Nigeria: IPI urges increased protection of press freedom as elections approach
As Nigerians prepare to go to the polls next month, IPI, the global network for press freedom, reiterates its call for increased protection of journalists by all stakeholders involved in the elections process, particularly political figures, political party supporters, and security forces.
As the February 25, 2023, general election approaches, worries of increased attacks on press freedom are growing.
‘’We urge Nigerian authorities to keep the promise they made to IPI Nigeria by calling the country’s security agencies and political elites to order”, said Musikilu Mojeed, the chair of IPI’s Nigerian National Committee, reacting to the incidents of violence targeting journalists ahead of the elections.
“The Minister of Information, Lai Mohammed; the Inspector General of Police, Usman Alkali Baba; the Director General of the State Security Service, Yusuf Bichi, assured us last year that steps would be taken to eradicate attacks on journalists.”
Recently, one journalist was prevented from reporting by a political party, and another media house was dragged to court for exposing shoddy construction works supported by public funds.
On January 13, 2023, a cameraman working with Arise Television was expelled from a campaign meeting by the All Progressives Congress (APC) presidential candidate, Asiwaju Bola Tinubu, with the business community in Lagos. The incident has revived concerns about political figures and political parties’ commitment to respecting and protecting press freedom and the safety of journalists.
Two other incidents, though not directly related to the election, underline how powerful public figures are resorting to legal harassment to cripple critical journalism. A magistrate court in Kano recently summoned reporters from the online news platform WikkiTimes over the publication of a story exposing shoddy construction works supported with public funds. The plaintiff accused the media platform of “untrue, malicious, unfounded and wicked” publications through invoking Nigeria’s cybercrime law.
In another court case involving a powerful public figure, Agba Jalingo, the publisher of CrossRiverWatch, an online news portal in Nigeria, was arraigned and charged with cybercrime on December 6, 2022. He was arrested and detained in August 2022, by the police over alleged defamation and infringement of integrity of Elizabeth Ayade, the wife of Frank Ayade, who is the brother of the Cross River State Governor Ben Ayade.
The next court appearances for both the publishers, Agba Jalingo of CrossRiverWatch and Haruna Mohammed Salisu of WikkiTimes, are scheduled, respectively, on February 14 and 15, 2023. This law involved in both cases, the Cybercrimes (Protection, Prevention etc) Act, 2015, has been used by the powerful to stifle critical journalism, according to Nigerian civil society groups. In the case of Agba Jalingo, if convicted, he risks up to 3 years imprisonment and a fine of up to 7,000,000 naira (the equivalent of 14,000 euro).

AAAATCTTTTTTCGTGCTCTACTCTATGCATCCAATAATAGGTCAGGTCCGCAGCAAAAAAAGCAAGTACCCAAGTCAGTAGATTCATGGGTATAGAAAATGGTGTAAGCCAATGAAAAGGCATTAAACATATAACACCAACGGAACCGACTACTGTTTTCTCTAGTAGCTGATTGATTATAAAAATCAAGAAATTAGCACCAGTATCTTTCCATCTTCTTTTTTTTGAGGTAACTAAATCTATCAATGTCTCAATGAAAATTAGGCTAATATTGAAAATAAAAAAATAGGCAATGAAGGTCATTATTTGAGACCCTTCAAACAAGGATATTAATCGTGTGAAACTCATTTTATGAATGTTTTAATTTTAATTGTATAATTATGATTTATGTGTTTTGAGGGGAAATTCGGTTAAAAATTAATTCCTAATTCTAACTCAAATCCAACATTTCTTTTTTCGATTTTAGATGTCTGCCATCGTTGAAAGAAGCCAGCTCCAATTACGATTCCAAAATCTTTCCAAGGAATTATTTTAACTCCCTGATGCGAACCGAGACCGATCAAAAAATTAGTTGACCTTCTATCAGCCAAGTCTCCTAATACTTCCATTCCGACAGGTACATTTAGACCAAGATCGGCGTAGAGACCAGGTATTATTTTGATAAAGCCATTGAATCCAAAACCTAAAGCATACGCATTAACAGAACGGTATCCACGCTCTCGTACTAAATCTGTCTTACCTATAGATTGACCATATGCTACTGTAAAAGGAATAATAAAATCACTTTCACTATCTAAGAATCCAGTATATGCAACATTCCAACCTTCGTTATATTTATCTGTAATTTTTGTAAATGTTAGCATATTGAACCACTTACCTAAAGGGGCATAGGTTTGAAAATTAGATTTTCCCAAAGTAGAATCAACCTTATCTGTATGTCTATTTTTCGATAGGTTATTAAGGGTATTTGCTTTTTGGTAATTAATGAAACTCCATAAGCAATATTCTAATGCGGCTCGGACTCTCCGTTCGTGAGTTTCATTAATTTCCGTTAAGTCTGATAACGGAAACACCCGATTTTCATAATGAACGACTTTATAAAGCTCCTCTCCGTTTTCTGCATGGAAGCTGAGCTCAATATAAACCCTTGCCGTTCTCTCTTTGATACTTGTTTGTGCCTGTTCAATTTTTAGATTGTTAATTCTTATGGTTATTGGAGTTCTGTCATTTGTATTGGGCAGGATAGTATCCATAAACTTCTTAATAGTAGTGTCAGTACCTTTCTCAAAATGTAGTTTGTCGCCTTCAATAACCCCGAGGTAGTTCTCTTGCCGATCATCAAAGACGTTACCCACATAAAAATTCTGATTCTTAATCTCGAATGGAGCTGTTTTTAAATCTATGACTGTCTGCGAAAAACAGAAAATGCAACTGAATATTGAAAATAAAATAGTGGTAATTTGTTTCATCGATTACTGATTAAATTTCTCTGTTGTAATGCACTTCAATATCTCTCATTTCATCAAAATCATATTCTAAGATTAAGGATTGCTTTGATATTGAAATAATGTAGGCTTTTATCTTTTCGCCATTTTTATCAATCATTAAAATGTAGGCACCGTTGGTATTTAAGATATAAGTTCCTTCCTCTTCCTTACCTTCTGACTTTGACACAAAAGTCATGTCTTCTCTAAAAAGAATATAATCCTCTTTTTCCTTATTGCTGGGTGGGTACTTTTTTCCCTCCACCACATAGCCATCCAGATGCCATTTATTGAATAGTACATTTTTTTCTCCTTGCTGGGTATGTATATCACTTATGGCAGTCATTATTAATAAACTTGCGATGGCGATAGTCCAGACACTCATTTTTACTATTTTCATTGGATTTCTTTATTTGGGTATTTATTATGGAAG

Spate of attacks
Other recent incidents of press freedom violations, carried out mainly by public figures and security forces, in response to journalists’ work on transparency and accountability, have raised similar alarm in recent months.
On December 27, 2022, police in Lagos arrested and detained journalist Yau Saeed Mubi, owner of Y2S TV, an online media platform. According to reports, the journalist’s arrest was ordered by a political figure, Senator Elisha Abbo, a lawmaker of Adamawa North Senatorial district, in the National Assembly. Yau was arrested over a publication of people’s opinions on the lack of good governance in the senator’s district.
On December 19, 2022, journalist Luminous Jannamike was arbitrarily arrested and detained for five hours in Abuja, the capital city of Nigeria, on the orders of a high-level official from the Federal Federal Criminal Investigation and Intelligence Department (FCIID). On the same date, police assaulted Muhammed Bello Dabai, a journalist working with Premier Radio, based in Kano, the capital town of Kano State in northern Nigeria. Bello was taking pictures of an incident in which members of the public were throwing stones at an alleged thief who had fallen in front of the station while attempting to flee from police custody.
On November 27, 2023, journalist Ayodele Samuel, was arrested and detained for two weeks before being released on December 12, 2023. He was also arrested on the orders of Darius Ishaku, the governor of Taraba State in north-east Nigeria over a report that exposed the governor’s alleged plans to sell the Taraba Liaison Office and the state-owned Mambilla Beverages Company.
In November, 2022, two political leaders assaulted two journalists in different incidents, as IPI previously reported.
IPI also documented six press freedom violations in Nigeria in October, including arrests of journalists and forced closures of media outlets. In May 2022, at least 15 journalists were assaulted while reporting on pre-elections activities across the country.
Musikilu Mojeed further added: “We are reminding the authorities to keep their word now and at all times because IPI Nigeria is more determined now, than ever before, to hold anyone who engages in or encourages attacks on journalists to account.”
IPI Director of Advocacy Amy Brouillette called on authorities to ensure that journalists are free to do their work and in a safe and protected environment.
”As Nigeria approaches elections, authorities and political leaders must ensure that the press is free and safe to do their work of disseminating news and information, which is indispensable for citizens to be informed as they head to cast their vote’, she said.